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The subject of this article is to review the impact of low wage import competition on less skilled American workers. This follows a decline in the number of Americans workers in the manufacturing sector from 30% in the 1960’s to less than 9% in 2013. The authors further note that, the manufacturing sector had led to the emergence of a large middle class in the country in the mid-twentieth century but which has continued to shrink as wage inequalities increase. In particular, the authors compare the rise in US imports from low wage economies such as China. Following these trends, researchers and public intellectuals called for more empirical evidence on the impact of trade and wages on the country’s wages, job loss as well as general welfare.
In exploring the link between job loss and low wage import competition, Kemeny, Rigby and Cooke (2015) utilizes secondary data from the transaction-level census estimates of the country’s exports and imports from 1992 to 2007. The authors sought to relate the changes in import competition and job loss basing the figures on the individual establishment level characteristics and demographics. This study compared how low and high skill workers suffered wage declines as the economy reorients towards a comparative advantage.[“Write my essay for me?” Get help here.]
By employing ordinary least squares and binomial logistic regression, the study found a positive correlation between low wage import competition and less skilled workers. Additionally, the study notes that investment in computers is negatively related to job loss for low skilled workers. On the other hand, the study did not find strong correlation between import competition and high skilled workers.[Click Essay Writer to order your essay]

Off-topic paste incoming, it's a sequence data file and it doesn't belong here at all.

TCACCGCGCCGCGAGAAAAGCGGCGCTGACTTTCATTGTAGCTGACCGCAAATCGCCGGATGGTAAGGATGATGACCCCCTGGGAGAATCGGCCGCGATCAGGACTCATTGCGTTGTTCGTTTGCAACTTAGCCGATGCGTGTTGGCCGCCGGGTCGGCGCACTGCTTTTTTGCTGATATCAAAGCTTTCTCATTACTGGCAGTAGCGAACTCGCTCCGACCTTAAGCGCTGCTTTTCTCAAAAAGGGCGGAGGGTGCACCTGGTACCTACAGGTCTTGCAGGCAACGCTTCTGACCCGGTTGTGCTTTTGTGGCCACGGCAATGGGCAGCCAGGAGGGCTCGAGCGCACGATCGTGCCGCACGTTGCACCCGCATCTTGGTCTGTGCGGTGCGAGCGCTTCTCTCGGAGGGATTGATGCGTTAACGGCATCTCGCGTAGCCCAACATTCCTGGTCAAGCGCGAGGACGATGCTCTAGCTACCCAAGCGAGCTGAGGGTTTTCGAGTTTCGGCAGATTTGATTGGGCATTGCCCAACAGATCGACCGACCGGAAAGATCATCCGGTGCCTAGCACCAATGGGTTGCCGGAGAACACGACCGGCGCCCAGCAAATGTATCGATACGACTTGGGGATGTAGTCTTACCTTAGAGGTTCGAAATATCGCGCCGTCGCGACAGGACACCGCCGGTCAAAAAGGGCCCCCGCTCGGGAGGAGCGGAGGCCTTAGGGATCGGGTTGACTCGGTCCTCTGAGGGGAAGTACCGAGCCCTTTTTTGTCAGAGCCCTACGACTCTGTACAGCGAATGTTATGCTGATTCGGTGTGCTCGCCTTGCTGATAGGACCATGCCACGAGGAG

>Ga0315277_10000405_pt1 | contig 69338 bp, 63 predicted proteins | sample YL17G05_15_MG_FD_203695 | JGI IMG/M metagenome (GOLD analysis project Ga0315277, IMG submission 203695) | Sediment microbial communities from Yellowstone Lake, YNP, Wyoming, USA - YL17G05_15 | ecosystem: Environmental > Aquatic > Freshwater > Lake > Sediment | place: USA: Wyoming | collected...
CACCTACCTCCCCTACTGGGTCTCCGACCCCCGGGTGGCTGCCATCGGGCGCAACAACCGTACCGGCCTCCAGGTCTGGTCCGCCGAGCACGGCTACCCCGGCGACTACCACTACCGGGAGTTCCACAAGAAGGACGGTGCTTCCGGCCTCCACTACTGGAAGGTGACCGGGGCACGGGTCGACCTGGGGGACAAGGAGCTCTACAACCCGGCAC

The outcomes of this research were found to be true of previous studies that attributed loss of jobs for low skilled workers as a result of increase in low wage imports. The authors argue that competitive advantages have forced companies to either shut down operations or shedding low skilled labor in order to pave way for high-sophistication varieties. In this case therefore, low skill workers who hold less than a high school education are likely to lose their job if they work in industries that have a higher level of low wage import competition. On the other hand, this study noted that low wage imports did not impact on the job loss of employees who have completed at least a bachelor’s degree over the same period. Although changes the high demand for imports from countries such as China, were attributed to technological changes, this study did not find a skilled-biased relationship between job loss and technology. This research noted that investments in computer equipment led to job retention for both low skilled and high skilled labor. This contrasts previous studies that attributes substitution of less skilled workforce to computer investments within the manufacturing industries. In this view, the authors’ advocates for more research on technology changes on low skilled workers.[Need an essay writing service? Find help here.]
Although this study finds evidence on how trade has played a role in the poor labor market situation, use of secondary data was biased as it ignored part time workers as well as others with lower labor attachments. In this case, the impacts of increased imports competition could be worse than indicated for the low skilled work force. On the other hand, this study did not factor in frictional unemployment associated with low skilled workforce. With the country experiencing high labor mobility, use of data from transactional level census estimates fails to account for the changes in wage differences among this group.
Kemeny, T., Rigby, D., & Cooke, A. (2015). Cheap Imports and the Loss of US Manufacturing Jobs. World Economy, 38(10), 1555-1573.